On June 5, 2009, Ontario enacted the Toxics Reduction Act, 2009 (“the Act”) which sets out a regulatory framework to track, report and reduce the use of prescribed toxic substances in Ontario. While much of the framework to regulate the prescribed substances has been left to new regulations, the Ministry of the Environment (“Ministry”) indicated its plans for the regulations in a document released this past summer.
The Act, which will come into force on a date to be proclaimed, will regulate toxic substances prescribed by regulation as a Toxic Substance (“Toxic Substances”) and already subject to reporting requirements under the National Pollutant Release Inventory (“NPRI”). The Act will also regulate substances of concern, prescribed by regulation as Substances of Concern (“Substances of Concern”), and which are not currently tracked by the NPRI. The Ministry has posted proposed lists identifying 256 Toxic Substances and 19 Substances of Concern.
The majority of the requirements under the Act regulate Toxic Substances and will require owners and operators of affected facilities to:
- track and quantify the Toxic Substances they use and create;
- prepare Toxic Substance reduction plans to identify ways to reduce the use and creation of Toxic Substances;
- make summaries of the plans available to the public; and
- report on progress.
The Ministry has indicated that the regulation of Toxic Substances will likely apply to facilities within the manufacturing and mining sectors that have a minimum of 10 full time employees. The threshold to trigger the requirements will likely be the same as those in the NPRI (10,000 kg or as otherwise set out in the NPRI).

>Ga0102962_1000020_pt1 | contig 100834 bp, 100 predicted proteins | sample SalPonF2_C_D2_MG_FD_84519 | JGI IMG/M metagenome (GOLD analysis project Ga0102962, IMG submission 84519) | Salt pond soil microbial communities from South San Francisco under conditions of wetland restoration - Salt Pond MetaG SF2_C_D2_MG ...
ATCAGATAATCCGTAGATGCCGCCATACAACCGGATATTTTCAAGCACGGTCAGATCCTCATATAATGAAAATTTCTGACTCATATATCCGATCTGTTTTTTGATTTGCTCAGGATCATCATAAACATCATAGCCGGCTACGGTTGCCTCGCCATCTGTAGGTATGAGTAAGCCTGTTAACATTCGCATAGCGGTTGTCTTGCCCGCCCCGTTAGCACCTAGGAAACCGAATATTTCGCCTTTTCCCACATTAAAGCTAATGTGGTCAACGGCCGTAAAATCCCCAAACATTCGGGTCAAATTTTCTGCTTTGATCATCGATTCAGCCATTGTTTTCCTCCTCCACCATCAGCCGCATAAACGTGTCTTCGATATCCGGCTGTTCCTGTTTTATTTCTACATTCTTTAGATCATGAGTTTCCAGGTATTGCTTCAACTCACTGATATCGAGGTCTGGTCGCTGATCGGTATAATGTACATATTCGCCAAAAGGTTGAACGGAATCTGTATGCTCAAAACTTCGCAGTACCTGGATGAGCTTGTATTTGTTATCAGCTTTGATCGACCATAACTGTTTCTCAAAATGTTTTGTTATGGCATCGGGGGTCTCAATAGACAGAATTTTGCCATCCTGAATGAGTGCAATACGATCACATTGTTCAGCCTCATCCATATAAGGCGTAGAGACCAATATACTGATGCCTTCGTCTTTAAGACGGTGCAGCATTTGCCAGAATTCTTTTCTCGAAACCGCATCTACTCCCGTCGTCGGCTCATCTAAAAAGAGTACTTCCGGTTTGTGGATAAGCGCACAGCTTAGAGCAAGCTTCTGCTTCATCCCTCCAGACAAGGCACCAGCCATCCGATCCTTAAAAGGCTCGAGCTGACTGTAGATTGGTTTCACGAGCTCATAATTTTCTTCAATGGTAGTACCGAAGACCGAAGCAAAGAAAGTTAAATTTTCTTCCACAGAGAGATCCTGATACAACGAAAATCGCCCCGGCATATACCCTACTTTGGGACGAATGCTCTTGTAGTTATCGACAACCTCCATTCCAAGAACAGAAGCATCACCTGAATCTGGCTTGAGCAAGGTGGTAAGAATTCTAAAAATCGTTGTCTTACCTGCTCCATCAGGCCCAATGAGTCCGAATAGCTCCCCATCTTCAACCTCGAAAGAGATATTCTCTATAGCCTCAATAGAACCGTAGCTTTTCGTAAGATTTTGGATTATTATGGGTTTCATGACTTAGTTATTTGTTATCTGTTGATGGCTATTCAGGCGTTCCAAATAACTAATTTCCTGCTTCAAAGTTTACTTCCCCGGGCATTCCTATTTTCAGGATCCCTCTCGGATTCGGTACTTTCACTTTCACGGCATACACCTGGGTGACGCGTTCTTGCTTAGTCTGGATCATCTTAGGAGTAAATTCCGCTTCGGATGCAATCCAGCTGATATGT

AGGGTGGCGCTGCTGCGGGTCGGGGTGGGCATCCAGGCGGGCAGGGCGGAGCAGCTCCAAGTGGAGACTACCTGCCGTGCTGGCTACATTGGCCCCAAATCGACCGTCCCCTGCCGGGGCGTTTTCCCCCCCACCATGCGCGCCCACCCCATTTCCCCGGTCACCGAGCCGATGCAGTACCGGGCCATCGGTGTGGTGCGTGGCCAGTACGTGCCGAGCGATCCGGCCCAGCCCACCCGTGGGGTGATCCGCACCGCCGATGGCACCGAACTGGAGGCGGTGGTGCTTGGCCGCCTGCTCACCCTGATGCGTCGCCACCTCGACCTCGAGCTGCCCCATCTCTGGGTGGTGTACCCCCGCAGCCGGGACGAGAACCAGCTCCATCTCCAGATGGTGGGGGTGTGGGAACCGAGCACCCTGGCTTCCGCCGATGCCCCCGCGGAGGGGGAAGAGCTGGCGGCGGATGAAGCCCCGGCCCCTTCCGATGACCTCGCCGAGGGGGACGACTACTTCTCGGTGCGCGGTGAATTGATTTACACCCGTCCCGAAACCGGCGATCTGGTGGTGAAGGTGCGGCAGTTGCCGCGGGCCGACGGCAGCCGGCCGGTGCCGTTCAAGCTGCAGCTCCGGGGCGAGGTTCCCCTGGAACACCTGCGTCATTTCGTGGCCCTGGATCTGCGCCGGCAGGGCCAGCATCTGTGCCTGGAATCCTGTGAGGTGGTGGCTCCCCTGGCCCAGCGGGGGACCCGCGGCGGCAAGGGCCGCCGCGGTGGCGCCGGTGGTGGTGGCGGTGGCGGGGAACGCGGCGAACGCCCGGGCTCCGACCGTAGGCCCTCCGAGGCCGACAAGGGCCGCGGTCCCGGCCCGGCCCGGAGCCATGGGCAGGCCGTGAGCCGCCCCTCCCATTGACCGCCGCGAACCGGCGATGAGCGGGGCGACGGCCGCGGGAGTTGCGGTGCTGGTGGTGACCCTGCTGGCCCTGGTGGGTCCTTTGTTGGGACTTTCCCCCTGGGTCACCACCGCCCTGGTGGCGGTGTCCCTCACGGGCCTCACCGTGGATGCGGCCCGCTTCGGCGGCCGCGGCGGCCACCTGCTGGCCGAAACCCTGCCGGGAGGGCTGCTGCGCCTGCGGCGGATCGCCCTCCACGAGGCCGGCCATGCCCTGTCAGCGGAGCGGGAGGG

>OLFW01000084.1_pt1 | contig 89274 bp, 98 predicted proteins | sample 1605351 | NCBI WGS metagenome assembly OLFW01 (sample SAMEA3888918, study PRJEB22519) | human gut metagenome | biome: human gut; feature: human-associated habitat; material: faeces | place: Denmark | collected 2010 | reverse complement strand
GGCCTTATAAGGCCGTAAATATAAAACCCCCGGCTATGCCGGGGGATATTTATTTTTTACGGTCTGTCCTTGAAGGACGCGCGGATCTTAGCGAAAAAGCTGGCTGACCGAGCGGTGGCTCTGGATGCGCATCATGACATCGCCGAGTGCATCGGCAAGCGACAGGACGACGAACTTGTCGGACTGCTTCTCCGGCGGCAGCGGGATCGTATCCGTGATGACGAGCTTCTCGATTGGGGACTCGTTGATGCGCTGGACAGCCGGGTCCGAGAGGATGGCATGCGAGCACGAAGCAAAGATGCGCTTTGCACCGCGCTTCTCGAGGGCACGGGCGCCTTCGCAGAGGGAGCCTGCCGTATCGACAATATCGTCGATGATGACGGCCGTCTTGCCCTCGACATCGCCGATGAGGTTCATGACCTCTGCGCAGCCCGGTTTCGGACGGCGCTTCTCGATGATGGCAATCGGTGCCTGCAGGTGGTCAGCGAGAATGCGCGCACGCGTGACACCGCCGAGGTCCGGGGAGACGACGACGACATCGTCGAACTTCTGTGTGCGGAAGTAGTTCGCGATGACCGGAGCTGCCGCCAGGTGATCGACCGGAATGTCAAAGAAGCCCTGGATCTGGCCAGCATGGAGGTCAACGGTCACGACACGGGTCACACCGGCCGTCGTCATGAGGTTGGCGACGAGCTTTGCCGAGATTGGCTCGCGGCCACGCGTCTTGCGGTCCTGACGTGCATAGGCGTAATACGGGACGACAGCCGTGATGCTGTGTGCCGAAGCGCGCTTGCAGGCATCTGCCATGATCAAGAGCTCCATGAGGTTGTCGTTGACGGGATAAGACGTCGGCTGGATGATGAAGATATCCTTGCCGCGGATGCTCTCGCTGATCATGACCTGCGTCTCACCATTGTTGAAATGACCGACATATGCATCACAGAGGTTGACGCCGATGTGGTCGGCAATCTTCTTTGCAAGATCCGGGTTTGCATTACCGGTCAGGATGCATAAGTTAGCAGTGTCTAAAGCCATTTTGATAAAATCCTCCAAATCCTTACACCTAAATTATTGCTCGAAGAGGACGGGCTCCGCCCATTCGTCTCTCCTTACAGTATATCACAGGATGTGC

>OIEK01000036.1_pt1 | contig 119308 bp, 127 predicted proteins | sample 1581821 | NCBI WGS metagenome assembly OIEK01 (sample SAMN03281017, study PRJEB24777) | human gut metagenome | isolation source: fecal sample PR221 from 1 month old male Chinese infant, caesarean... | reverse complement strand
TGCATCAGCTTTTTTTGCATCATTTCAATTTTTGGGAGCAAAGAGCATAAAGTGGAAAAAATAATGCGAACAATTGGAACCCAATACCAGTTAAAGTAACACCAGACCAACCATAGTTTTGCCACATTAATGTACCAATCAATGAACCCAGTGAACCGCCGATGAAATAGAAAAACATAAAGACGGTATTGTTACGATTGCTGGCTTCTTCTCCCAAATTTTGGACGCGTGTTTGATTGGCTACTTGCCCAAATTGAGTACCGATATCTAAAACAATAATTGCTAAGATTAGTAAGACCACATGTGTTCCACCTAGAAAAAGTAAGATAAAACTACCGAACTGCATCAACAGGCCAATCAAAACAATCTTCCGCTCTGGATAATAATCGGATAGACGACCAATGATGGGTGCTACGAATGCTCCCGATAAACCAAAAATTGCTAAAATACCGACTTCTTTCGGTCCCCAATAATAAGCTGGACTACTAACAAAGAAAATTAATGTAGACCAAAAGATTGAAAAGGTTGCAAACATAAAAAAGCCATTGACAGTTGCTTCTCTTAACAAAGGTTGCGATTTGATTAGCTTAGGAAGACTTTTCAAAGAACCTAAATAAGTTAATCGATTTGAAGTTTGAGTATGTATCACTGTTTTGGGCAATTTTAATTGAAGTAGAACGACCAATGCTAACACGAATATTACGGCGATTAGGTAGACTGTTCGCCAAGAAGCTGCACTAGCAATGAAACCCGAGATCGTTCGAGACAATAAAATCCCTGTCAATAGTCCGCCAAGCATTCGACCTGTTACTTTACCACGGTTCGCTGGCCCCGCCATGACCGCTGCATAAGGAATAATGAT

These requirements will likely come into effect in two phases. For Toxic Substances prescribed under phase 1, facilities will be required to undertake an accounting of those substances starting January 1, 2010 and will be required to provide their first annual report on June 1, 2011. The Ministry anticipates that requirements for the substances prescribed under phase 2 will commence two years after the first phase.
Facilities will also be required to submit reports on Substances of Concern. The Ministry has indicated that the requirements for Substances of Concern will also apply to facilities in the manufacturing sector and those undertaking mineral processing activities; however, the Ministry is not currently proposing a minimum number of employees that a facility must have before it is subject to these requirements under the Act. In addition, the Ministry anticipates that the regulation will establish a reporting threshold of 100 kg.
The Ontario government is seeking to raise awareness of Toxic Substances in the province, and to this extent, is planning to establish an electronic reporting system and website which will enable the public to monitor the plans and reporting progress of facilities.
A number of issues still need to be considered before the regulations are finalized, including, requirements for Toxic Substances accounting, timing, preparation and contents of reports regarding Substances of Concern, and administrative penalties. The Ministry will continue to consult with stakeholders as it develops these regulations; however, facilities should confirm whether they may be affected by the incoming requirements.